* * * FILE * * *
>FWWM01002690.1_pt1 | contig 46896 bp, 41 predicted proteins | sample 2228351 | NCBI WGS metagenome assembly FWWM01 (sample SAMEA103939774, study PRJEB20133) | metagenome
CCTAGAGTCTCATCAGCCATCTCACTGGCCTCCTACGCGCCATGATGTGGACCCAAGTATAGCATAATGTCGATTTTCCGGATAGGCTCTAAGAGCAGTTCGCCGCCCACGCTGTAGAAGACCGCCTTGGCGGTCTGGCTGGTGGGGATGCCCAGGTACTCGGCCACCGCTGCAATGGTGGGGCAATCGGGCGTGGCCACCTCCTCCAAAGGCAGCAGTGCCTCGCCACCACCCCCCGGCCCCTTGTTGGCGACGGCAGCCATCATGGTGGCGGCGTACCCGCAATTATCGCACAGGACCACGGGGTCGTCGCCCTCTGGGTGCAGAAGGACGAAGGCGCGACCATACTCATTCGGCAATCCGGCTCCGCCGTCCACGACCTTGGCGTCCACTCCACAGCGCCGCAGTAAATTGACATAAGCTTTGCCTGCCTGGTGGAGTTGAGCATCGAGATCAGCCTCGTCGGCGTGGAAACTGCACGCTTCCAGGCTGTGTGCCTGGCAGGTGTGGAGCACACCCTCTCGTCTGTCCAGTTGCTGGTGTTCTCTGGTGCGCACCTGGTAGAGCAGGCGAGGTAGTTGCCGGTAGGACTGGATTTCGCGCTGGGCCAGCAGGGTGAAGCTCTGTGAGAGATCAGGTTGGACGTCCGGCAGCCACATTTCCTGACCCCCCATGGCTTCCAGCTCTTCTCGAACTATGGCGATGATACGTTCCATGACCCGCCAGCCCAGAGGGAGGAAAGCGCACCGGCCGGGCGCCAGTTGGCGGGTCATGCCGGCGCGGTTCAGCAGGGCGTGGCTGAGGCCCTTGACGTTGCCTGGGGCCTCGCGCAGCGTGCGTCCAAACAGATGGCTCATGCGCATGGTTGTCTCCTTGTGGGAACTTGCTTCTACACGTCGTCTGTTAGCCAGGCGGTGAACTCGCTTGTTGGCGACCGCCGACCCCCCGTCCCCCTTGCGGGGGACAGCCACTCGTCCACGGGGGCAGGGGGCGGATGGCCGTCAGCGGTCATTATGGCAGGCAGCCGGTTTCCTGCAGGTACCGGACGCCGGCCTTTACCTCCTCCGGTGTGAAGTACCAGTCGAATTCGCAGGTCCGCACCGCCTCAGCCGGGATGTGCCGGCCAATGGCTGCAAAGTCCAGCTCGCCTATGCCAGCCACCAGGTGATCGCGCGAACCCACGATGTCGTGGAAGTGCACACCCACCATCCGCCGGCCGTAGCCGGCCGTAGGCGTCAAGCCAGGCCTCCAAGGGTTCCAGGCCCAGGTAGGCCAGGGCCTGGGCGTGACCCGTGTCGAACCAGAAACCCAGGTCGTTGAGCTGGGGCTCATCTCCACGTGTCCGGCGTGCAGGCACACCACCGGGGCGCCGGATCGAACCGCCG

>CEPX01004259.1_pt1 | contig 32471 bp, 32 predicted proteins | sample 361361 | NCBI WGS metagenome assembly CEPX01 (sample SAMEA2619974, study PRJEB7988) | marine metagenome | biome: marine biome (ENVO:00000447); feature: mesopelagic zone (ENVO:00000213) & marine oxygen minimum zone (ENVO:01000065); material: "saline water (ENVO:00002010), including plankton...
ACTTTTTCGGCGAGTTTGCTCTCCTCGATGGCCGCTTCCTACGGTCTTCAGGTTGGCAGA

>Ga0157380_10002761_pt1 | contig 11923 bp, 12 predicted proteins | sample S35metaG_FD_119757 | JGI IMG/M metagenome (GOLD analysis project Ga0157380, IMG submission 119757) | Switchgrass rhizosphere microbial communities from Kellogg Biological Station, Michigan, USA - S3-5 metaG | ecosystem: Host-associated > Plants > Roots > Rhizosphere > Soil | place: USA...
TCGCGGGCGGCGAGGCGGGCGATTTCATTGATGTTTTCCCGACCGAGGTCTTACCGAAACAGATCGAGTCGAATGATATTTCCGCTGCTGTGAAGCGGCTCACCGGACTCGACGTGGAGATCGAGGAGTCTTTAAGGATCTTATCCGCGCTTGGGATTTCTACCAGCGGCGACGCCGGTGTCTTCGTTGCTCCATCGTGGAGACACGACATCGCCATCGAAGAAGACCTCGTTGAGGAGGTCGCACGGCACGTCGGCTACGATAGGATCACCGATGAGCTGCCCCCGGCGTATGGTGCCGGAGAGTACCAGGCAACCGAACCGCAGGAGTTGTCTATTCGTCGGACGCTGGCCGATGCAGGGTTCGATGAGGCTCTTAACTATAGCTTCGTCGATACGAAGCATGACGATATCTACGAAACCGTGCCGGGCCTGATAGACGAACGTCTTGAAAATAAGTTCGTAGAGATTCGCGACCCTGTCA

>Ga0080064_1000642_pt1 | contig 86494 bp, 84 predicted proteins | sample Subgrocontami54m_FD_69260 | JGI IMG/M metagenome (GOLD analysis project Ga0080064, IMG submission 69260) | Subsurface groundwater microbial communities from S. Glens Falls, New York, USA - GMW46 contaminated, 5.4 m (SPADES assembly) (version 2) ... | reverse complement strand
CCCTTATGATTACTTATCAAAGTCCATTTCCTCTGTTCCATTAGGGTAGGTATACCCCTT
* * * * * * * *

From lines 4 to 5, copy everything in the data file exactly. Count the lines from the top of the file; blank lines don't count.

ACTTTTTCGGCGAGTTTGCTCTCCTCGATGGCCGCTTCCTACGGTCTTCAGGTTGGCAGA

>Ga0157380_10002761_pt1 | contig 11923 bp, 12 predicted proteins | sample S35metaG_FD_119757 | JGI IMG/M metagenome (GOLD analysis project Ga0157380, IMG submission 119757) | Switchgrass rhizosphere microbial communities from Kellogg Biological Station, Michigan, USA - S3-5 metaG | ecosystem: Host-associated > Plants > Roots > Rhizosphere > Soil | place: USA...